Meet the New Boss: Same as the Old Boss?
BY DUNCAN OSBORNE | While Bill de Blasio’s choice of William Bratton to head the city’s police department likely reassured New Yorkers that the declines in crime seen over the last 20 years will be sustained, few are asking if the management techniques that Bratton first put in place in the early 1990s are responsible for some of the policing ills that advocates complain about today.
“His policies were the beginning of all the trouble that some people now have with policing,” said one of the skeptics, Robert Gangi, director of the Police Reform Organizing Project at the Urban Justice Center, a human rights group.
Stop and frisk is the best known police practice and is among those that advocates have found most objectionable. Stops went from under 100,000 in 2002 to a high of nearly 700,000 in 2011. Young African-American and Latino men are overwhelmingly targeted in stops and frisks.
Bratton was New York City’s police commissioner from 1994 to 1996 under Mayor Rudy Giuliani. He is credited with implementing the practices of using statistics, mapping crime, and using performance measures, such as arrests made or summonses issued, to assess police commanders or even individual officers.
While stop and frisk was not a Bratton innovation in New York City, published reports indicate that he embraced it when he ran the Los Angeles police department from 2002 to 2009.
For gay men, the focus on driving up arrests meant an increase in police stings for public sex that brought significant increases in public lewdness arrests in the city.
In New York City in 1998, there were 479 public lewdness arrests, and 769 public lewdness arrests followed in 1999. Nearly 100 percent of those arrested were men. In 2000, 1,088 and 1,069 of them, or 98 percent, were men. In 2001, police arrested 727 people for public lewdness and 699 of them, or 96 percent, were men.
From 2003 through 2012, public lewdness arrests ranged from a low of 406 in 2004 to a high of 690 in 2010. Of the 5,401 public lewdness arrests in the city in that 10-year period, 5,096 of those arrested, or 94 percent, were men. The arrest data came from the state Division of Criminal Justice Services.
For Robert Gangi, the increases in stop and frisk and other measures show that successive mayors and police commissioners indiscriminately seized on Bratton’s innovations.
From time to time, Gay City News has used the state Freedom of Information Law to obtain the criminal complaints for public lewdness arrests and those records show that a portion of the men arrested in any given year are flashers who almost always expose themselves to a woman. They also show organized police stings at locations where gay men gather to have sex. Such stings never target the places where heterosexuals gather for public sex, such as “lovers’ lanes” often celebrated sentimentally in popular culture.
In 2003, Gay City News reported that police arrested 399 people across the state for violating New York’s sodomy law in the years after it was struck down in 1980 by the state’s highest court. While the sodomy arrests declined from 1981 to 1998 there was a sudden increase to 32 in 1999 and to 60 in 2000, with 53 of those 60 arrests made in Manhattan. Some of those arrested were found guilty after pleading to lesser charges.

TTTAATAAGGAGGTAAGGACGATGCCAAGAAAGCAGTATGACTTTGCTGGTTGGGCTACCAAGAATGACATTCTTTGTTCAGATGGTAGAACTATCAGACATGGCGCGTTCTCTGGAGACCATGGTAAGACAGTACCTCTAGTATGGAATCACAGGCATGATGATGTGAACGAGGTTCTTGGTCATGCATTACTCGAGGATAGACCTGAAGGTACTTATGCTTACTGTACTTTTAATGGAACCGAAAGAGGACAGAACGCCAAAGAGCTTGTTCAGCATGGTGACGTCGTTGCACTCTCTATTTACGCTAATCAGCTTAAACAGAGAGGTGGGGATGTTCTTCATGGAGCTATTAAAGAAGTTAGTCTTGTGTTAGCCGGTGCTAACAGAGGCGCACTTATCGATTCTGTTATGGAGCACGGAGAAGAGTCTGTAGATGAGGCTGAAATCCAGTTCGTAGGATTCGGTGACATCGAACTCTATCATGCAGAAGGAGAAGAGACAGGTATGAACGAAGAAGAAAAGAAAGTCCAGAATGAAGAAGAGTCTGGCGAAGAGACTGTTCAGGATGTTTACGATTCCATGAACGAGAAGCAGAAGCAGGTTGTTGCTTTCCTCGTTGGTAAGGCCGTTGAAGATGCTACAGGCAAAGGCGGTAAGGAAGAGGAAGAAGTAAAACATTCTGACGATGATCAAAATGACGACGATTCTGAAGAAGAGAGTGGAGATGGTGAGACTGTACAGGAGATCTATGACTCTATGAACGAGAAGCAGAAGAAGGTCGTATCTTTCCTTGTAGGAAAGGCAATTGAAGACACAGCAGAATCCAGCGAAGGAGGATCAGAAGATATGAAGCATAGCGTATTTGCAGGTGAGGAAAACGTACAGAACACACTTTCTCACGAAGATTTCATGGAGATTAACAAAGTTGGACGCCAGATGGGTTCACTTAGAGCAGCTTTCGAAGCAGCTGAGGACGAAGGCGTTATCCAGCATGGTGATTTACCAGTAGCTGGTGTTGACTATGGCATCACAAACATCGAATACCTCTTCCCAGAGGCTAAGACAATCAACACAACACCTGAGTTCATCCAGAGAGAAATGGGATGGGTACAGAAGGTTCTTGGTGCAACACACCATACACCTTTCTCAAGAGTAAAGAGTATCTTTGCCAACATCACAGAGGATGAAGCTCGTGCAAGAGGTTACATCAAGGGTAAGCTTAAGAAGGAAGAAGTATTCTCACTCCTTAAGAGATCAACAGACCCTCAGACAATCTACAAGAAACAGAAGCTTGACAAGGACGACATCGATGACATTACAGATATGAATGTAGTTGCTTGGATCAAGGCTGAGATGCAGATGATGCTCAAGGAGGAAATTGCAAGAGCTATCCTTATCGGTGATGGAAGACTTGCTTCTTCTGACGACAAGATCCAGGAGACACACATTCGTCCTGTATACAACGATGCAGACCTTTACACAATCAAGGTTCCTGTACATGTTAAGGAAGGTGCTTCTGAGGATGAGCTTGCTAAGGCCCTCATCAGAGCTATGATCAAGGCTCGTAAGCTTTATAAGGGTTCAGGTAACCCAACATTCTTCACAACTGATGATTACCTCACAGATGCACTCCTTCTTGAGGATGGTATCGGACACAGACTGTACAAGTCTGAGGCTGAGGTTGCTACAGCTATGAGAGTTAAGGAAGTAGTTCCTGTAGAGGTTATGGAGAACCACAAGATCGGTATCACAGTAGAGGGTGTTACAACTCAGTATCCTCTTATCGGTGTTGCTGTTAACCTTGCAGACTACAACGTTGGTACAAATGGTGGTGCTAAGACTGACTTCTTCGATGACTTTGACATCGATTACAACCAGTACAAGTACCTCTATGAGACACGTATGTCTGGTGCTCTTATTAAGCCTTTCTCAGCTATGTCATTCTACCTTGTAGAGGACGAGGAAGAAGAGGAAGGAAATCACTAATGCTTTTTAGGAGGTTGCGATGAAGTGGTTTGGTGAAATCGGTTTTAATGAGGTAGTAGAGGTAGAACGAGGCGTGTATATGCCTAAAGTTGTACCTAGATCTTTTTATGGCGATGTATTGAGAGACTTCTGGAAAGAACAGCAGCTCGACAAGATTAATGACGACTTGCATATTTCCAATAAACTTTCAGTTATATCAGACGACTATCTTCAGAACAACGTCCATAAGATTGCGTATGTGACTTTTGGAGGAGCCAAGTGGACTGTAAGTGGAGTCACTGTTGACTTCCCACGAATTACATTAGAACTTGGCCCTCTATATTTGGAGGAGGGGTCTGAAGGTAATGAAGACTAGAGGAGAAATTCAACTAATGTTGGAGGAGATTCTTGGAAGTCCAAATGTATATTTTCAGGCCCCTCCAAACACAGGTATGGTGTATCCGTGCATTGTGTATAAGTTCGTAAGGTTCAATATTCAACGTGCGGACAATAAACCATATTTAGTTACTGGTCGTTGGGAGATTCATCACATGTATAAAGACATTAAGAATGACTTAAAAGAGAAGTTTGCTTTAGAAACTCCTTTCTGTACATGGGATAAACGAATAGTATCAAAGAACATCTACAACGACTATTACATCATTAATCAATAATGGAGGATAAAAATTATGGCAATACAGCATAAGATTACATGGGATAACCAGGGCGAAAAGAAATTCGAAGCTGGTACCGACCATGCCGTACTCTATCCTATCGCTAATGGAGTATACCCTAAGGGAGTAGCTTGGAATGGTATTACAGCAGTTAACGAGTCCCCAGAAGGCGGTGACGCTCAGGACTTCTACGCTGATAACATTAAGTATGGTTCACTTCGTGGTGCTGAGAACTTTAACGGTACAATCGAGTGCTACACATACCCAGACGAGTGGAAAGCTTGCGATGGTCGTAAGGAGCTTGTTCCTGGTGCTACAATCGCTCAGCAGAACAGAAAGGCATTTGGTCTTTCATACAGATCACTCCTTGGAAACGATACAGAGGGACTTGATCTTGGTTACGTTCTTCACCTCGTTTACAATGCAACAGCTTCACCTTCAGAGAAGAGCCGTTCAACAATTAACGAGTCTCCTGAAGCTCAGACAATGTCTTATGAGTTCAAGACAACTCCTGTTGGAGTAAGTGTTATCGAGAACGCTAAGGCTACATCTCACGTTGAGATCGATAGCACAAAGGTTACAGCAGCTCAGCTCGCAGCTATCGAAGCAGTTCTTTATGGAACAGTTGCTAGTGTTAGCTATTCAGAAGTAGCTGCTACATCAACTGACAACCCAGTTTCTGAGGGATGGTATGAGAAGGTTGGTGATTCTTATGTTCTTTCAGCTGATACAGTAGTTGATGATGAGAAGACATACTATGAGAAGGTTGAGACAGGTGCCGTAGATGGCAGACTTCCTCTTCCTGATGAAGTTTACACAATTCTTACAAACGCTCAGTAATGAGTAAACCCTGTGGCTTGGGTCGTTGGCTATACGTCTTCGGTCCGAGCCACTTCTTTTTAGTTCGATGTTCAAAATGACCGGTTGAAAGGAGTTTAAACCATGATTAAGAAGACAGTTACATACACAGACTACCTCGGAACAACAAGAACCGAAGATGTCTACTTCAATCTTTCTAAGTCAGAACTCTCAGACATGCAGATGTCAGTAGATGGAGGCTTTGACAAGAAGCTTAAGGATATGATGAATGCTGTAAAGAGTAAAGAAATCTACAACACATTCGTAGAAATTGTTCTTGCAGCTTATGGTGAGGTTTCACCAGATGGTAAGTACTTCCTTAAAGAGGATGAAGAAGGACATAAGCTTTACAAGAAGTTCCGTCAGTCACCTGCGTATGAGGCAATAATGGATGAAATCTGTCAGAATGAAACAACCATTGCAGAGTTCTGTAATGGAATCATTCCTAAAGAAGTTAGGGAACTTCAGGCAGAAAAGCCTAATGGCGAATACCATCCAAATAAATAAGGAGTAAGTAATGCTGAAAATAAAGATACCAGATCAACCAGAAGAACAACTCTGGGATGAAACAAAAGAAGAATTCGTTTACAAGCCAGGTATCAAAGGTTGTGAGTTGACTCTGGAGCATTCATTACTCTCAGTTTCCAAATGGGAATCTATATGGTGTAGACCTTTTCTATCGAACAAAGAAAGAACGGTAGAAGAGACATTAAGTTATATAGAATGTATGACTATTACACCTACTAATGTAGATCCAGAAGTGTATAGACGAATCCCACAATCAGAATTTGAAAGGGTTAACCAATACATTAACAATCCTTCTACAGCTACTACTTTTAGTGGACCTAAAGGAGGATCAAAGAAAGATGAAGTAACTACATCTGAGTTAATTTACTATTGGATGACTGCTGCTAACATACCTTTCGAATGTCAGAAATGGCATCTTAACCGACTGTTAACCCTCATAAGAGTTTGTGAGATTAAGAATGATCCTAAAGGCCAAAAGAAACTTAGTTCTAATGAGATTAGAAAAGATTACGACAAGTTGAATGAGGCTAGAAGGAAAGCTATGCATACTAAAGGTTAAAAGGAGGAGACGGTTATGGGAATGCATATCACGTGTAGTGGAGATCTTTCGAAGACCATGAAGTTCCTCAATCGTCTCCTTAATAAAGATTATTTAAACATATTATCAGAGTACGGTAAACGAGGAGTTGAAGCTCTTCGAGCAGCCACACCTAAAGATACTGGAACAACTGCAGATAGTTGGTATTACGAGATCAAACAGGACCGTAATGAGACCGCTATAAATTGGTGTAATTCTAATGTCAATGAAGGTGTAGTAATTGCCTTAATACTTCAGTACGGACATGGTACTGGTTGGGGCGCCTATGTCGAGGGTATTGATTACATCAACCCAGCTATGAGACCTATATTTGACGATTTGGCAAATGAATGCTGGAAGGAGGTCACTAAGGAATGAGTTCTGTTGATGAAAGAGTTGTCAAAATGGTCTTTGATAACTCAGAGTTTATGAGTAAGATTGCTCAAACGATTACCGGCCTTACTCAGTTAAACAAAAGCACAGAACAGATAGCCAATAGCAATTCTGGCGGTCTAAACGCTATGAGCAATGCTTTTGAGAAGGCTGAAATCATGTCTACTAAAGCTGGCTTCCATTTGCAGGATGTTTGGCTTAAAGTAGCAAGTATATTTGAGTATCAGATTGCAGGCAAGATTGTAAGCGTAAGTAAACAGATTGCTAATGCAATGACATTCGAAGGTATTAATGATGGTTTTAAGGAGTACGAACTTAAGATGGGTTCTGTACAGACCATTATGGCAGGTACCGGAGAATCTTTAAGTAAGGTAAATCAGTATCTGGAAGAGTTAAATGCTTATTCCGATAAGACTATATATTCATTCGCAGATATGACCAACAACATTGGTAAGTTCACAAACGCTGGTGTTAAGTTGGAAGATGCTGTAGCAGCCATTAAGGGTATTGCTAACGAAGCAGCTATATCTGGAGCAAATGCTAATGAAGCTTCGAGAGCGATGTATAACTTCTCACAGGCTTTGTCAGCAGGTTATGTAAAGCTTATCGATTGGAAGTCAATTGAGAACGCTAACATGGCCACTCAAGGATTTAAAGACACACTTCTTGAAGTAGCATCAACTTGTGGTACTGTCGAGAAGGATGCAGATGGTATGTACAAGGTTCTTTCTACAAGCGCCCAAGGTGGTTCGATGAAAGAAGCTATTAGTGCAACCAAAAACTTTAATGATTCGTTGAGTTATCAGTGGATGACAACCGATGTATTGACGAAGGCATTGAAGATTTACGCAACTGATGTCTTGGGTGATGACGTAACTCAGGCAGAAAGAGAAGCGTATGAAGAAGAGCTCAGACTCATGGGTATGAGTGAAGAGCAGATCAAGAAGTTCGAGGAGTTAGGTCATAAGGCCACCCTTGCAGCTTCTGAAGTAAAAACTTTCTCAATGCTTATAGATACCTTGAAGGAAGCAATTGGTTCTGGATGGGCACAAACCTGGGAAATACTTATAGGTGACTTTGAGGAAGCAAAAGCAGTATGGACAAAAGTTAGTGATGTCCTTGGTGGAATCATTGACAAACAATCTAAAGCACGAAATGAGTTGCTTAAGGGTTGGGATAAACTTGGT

In 2008, police arrested 41 men for prostitution in six Manhattan porn shops. Just two of the 41 men had prior arrests for prostitution and 32 of the 41, or 78 percent, were Latino or African-American. Those arrests were later cited in nuisance abatement lawsuits brought by the city in an effort to shut the shops down. Just as arrests increased, the NYPD’s legal unit increased nuisance abatement lawsuits for many different violations from 214 citywide in 1994 to 899 citywide in 2008.
While crime decreased substantially from the Dinkins administration until 2013, the data show a police department that is driven by numbers and not necessarily by crime, though police have consistently said they responded to community complaints in the prostitution and public lewdness arrests.
For Gangi, the increases in stop and frisk and other measures show that successive mayors and police commissioners indiscriminately seized on Bratton’s innovations.
“They basically took those approaches and used them in a thoughtless and heedless way and intensified them,” he said.
Jumaane Williams, a city councilman who represents parts of Brooklyn, was among the few voices who questioned de Blasio’s pick. He issued a statement on December 5, the day of Bratton’s appointment, that raised questions about his earlier time as commissioner.
“By many accounts, Commissioner-Designate Bratton had a mixed tenure during his previous role as Commissioner,” Williams said. “While violent crime dropped, many communities of more color felt that Commissioner-Designate Bratton was not responsive to their needs. While CompStat was ingenuitive in focusing on areas of high crime, this race-to-the-bottom, hyper-focus approach led to the quota system, which is a central problem in Stop and Frisk.
De Blasio campaigned as a progressive and said stop and frisk had to be reformed. On December 5, he held a conference call with advocates, including Gangi, to “assure us of his continuing commitment to establish an NYPD that treats people responsibly and respectfully and he thinks Bratton is that man to achieve that,” Gangi said.
In an email statement, Lis Smith, a spokeswoman for the de Blasio transition team, wrote, “Starting with his appointment in 1976 as the first Boston Police liaison to the LGBT community — where he worked with Barney Frank, the then-Chief of Staff to the Mayor — Commissioner Bratton has been a champion for LGBT rights and an advocate for recruiting more members of the LGBT community into policing. In all of his departments, he has led successful efforts to expand and improve relationships with the LGBT community.”